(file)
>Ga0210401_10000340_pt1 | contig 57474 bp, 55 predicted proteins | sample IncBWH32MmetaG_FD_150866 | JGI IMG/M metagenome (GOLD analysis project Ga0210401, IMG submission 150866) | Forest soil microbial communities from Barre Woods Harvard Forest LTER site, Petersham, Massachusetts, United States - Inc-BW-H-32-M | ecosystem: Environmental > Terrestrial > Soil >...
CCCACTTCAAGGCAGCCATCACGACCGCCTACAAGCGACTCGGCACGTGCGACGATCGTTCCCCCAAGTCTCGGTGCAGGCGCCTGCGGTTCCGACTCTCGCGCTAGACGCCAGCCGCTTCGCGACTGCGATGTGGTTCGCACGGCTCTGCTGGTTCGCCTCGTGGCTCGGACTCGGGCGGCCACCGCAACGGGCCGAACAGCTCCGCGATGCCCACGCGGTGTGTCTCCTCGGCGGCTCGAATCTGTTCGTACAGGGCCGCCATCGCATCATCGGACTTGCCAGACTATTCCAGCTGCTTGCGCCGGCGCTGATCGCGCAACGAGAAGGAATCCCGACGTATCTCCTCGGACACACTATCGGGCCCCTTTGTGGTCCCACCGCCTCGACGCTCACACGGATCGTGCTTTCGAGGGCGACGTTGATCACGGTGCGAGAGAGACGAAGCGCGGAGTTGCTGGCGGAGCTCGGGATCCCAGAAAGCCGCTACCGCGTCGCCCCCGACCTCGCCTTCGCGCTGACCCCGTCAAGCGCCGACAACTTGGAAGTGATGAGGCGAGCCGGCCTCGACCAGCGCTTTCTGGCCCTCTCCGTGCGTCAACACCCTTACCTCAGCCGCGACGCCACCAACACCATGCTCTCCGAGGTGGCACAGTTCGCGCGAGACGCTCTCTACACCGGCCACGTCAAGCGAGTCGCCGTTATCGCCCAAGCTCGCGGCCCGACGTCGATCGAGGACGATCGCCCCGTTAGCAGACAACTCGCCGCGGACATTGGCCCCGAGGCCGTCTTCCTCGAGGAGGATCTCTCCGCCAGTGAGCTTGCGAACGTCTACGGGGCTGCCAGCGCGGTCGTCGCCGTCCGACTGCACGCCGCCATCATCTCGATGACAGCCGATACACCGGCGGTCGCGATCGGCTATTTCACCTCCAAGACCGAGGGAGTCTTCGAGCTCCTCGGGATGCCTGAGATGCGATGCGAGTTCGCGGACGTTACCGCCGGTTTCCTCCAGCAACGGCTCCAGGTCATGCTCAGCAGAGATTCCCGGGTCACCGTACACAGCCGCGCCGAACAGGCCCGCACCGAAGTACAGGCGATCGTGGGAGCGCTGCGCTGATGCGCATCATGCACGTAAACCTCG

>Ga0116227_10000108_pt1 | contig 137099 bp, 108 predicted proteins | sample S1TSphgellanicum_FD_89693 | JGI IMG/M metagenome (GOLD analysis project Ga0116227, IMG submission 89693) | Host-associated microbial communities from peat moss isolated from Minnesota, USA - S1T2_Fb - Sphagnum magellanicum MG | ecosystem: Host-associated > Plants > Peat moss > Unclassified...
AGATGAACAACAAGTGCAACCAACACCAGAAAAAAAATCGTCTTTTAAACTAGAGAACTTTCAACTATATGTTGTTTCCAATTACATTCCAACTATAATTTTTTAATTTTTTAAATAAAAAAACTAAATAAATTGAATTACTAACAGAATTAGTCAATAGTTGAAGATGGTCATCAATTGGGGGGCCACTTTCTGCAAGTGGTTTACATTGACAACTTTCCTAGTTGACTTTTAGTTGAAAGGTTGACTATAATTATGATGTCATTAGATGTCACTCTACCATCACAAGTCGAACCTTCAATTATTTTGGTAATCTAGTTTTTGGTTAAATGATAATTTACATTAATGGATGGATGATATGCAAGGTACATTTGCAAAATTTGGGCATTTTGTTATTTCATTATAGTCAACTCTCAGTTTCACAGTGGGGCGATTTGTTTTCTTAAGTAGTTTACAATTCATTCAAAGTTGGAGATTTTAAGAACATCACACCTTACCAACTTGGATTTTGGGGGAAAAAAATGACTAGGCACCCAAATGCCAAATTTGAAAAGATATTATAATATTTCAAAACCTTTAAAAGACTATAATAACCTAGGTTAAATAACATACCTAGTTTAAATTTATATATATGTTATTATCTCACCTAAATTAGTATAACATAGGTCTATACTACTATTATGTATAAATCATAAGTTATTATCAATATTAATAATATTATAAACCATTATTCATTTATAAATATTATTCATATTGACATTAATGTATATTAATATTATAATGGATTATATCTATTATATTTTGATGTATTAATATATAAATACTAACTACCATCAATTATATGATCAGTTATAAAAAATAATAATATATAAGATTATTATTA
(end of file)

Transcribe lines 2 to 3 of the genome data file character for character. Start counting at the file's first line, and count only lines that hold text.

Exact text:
CCCACTTCAAGGCAGCCATCACGACCGCCTACAAGCGACTCGGCACGTGCGACGATCGTTCCCCCAAGTCTCGGTGCAGGCGCCTGCGGTTCCGACTCTCGCGCTAGACGCCAGCCGCTTCGCGACTGCGATGTGGTTCGCACGGCTCTGCTGGTTCGCCTCGTGGCTCGGACTCGGGCGGCCACCGCAACGGGCCGAACAGCTCCGCGATGCCCACGCGGTGTGTCTCCTCGGCGGCTCGAATCTGTTCGTACAGGGCCGCCATCGCATCATCGGACTTGCCAGACTATTCCAGCTGCTTGCGCCGGCGCTGATCGCGCAACGAGAAGGAATCCCGACGTATCTCCTCGGACACACTATCGGGCCCCTTTGTGGTCCCACCGCCTCGACGCTCACACGGATCGTGCTTTCGAGGGCGACGTTGATCACGGTGCGAGAGAGACGAAGCGCGGAGTTGCTGGCGGAGCTCGGGATCCCAGAAAGCCGCTACCGCGTCGCCCCCGACCTCGCCTTCGCGCTGACCCCGTCAAGCGCCGACAACTTGGAAGTGATGAGGCGAGCCGGCCTCGACCAGCGCTTTCTGGCCCTCTCCGTGCGTCAACACCCTTACCTCAGCCGCGACGCCACCAACACCATGCTCTCCGAGGTGGCACAGTTCGCGCGAGACGCTCTCTACACCGGCCACGTCAAGCGAGTCGCCGTTATCGCCCAAGCTCGCGGCCCGACGTCGATCGAGGACGATCGCCCCGTTAGCAGACAACTCGCCGCGGACATTGGCCCCGAGGCCGTCTTCCTCGAGGAGGATCTCTCCGCCAGTGAGCTTGCGAACGTCTACGGGGCTGCCAGCGCGGTCGTCGCCGTCCGACTGCACGCCGCCATCATCTCGATGACAGCCGATACACCGGCGGTCGCGATCGGCTATTTCACCTCCAAGACCGAGGGAGTCTTCGAGCTCCTCGGGATGCCTGAGATGCGATGCGAGTTCGCGGACGTTACCGCCGGTTTCCTCCAGCAACGGCTCCAGGTCATGCTCAGCAGAGATTCCCGGGTCACCGTACACAGCCGCGCCGAACAGGCCCGCACCGAAGTACAGGCGATCGTGGGAGCGCTGCGCTGATGCGCATCATGCACGTAAACCTCG

>Ga0116227_10000108_pt1 | contig 137099 bp, 108 predicted proteins | sample S1TSphgellanicum_FD_89693 | JGI IMG/M metagenome (GOLD analysis project Ga0116227, IMG submission 89693) | Host-associated microbial communities from peat moss isolated from Minnesota, USA - S1T2_Fb - Sphagnum magellanicum MG | ecosystem: Host-associated > Plants > Peat moss > Unclassified...